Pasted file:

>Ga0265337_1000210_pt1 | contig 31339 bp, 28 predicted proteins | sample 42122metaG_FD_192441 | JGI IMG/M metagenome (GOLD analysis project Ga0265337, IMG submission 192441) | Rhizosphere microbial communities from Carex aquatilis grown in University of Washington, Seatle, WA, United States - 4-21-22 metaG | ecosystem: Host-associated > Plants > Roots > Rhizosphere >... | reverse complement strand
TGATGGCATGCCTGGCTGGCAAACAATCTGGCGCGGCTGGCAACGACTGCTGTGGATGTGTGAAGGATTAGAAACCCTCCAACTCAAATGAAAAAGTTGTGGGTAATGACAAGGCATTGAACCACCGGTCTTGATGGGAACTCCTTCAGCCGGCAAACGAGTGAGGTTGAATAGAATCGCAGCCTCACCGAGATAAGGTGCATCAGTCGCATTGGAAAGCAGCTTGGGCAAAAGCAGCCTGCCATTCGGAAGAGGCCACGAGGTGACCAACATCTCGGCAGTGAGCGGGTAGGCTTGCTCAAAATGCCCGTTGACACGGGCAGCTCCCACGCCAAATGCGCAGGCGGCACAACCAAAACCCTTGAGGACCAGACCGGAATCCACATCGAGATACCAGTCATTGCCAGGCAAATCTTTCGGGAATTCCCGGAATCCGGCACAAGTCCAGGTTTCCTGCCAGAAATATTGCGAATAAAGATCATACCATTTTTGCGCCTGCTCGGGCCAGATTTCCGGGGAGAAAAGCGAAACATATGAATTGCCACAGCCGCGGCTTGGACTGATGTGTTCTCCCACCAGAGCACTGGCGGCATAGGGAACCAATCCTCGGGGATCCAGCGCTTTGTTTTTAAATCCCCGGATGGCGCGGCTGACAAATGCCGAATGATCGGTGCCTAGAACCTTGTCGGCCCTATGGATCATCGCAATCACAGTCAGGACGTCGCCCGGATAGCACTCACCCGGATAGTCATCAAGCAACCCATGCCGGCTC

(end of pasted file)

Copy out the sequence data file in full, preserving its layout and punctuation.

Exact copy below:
>Ga0265337_1000210_pt1 | contig 31339 bp, 28 predicted proteins | sample 42122metaG_FD_192441 | JGI IMG/M metagenome (GOLD analysis project Ga0265337, IMG submission 192441) | Rhizosphere microbial communities from Carex aquatilis grown in University of Washington, Seatle, WA, United States - 4-21-22 metaG | ecosystem: Host-associated > Plants > Roots > Rhizosphere >... | reverse complement strand
TGATGGCATGCCTGGCTGGCAAACAATCTGGCGCGGCTGGCAACGACTGCTGTGGATGTGTGAAGGATTAGAAACCCTCCAACTCAAATGAAAAAGTTGTGGGTAATGACAAGGCATTGAACCACCGGTCTTGATGGGAACTCCTTCAGCCGGCAAACGAGTGAGGTTGAATAGAATCGCAGCCTCACCGAGATAAGGTGCATCAGTCGCATTGGAAAGCAGCTTGGGCAAAAGCAGCCTGCCATTCGGAAGAGGCCACGAGGTGACCAACATCTCGGCAGTGAGCGGGTAGGCTTGCTCAAAATGCCCGTTGACACGGGCAGCTCCCACGCCAAATGCGCAGGCGGCACAACCAAAACCCTTGAGGACCAGACCGGAATCCACATCGAGATACCAGTCATTGCCAGGCAAATCTTTCGGGAATTCCCGGAATCCGGCACAAGTCCAGGTTTCCTGCCAGAAATATTGCGAATAAAGATCATACCATTTTTGCGCCTGCTCGGGCCAGATTTCCGGGGAGAAAAGCGAAACATATGAATTGCCACAGCCGCGGCTTGGACTGATGTGTTCTCCCACCAGAGCACTGGCGGCATAGGGAACCAATCCTCGGGGATCCAGCGCTTTGTTTTTAAATCCCCGGATGGCGCGGCTGACAAATGCCGAATGATCGGTGCCTAGAACCTTGTCGGCCCTATGGATCATCGCAATCACAGTCAGGACGTCGCCCGGATAGCACTCACCCGGATAGTCATCAAGCAACCCATGCCGGCTC